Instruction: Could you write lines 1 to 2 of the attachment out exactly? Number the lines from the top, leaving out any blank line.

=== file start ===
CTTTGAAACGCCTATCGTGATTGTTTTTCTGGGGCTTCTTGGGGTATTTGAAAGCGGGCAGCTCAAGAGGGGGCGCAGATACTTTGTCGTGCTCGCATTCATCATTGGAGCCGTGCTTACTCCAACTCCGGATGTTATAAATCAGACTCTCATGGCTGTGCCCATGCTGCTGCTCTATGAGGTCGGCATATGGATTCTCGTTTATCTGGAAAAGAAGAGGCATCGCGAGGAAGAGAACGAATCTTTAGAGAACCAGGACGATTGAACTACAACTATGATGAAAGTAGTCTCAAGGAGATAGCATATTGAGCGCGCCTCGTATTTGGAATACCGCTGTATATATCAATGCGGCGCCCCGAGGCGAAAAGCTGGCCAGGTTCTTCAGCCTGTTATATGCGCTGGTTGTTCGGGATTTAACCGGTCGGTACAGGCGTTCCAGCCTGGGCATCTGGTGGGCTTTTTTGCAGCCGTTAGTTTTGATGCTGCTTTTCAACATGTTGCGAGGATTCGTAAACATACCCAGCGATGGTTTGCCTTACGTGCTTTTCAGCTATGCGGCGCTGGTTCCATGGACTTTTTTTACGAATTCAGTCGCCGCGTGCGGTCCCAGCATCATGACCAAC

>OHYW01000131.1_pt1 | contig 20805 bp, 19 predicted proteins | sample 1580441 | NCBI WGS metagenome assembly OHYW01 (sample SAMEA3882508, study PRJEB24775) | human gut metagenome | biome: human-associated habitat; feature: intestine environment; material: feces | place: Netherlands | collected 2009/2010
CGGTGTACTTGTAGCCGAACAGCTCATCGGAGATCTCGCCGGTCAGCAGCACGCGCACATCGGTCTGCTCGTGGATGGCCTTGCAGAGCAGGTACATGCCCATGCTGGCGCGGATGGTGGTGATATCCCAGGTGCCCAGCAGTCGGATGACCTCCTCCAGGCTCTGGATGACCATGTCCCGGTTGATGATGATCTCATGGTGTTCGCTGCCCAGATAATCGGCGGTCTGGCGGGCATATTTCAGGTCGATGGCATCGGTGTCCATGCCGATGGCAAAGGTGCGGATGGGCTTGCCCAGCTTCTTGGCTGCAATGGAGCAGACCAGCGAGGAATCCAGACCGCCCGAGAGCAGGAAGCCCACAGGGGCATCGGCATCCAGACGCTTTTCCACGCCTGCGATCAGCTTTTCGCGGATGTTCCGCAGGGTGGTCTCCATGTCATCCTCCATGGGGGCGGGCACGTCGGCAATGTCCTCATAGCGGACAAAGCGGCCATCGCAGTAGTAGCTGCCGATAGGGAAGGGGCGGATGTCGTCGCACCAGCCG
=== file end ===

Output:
CTTTGAAACGCCTATCGTGATTGTTTTTCTGGGGCTTCTTGGGGTATTTGAAAGCGGGCAGCTCAAGAGGGGGCGCAGATACTTTGTCGTGCTCGCATTCATCATTGGAGCCGTGCTTACTCCAACTCCGGATGTTATAAATCAGACTCTCATGGCTGTGCCCATGCTGCTGCTCTATGAGGTCGGCATATGGATTCTCGTTTATCTGGAAAAGAAGAGGCATCGCGAGGAAGAGAACGAATCTTTAGAGAACCAGGACGATTGAACTACAACTATGATGAAAGTAGTCTCAAGGAGATAGCATATTGAGCGCGCCTCGTATTTGGAATACCGCTGTATATATCAATGCGGCGCCCCGAGGCGAAAAGCTGGCCAGGTTCTTCAGCCTGTTATATGCGCTGGTTGTTCGGGATTTAACCGGTCGGTACAGGCGTTCCAGCCTGGGCATCTGGTGGGCTTTTTTGCAGCCGTTAGTTTTGATGCTGCTTTTCAACATGTTGCGAGGATTCGTAAACATACCCAGCGATGGTTTGCCTTACGTGCTTTTCAGCTATGCGGCGCTGGTTCCATGGACTTTTTTTACGAATTCAGTCGCCGCGTGCGGTCCCAGCATCATGACCAAC

>OHYW01000131.1_pt1 | contig 20805 bp, 19 predicted proteins | sample 1580441 | NCBI WGS metagenome assembly OHYW01 (sample SAMEA3882508, study PRJEB24775) | human gut metagenome | biome: human-associated habitat; feature: intestine environment; material: feces | place: Netherlands | collected 2009/2010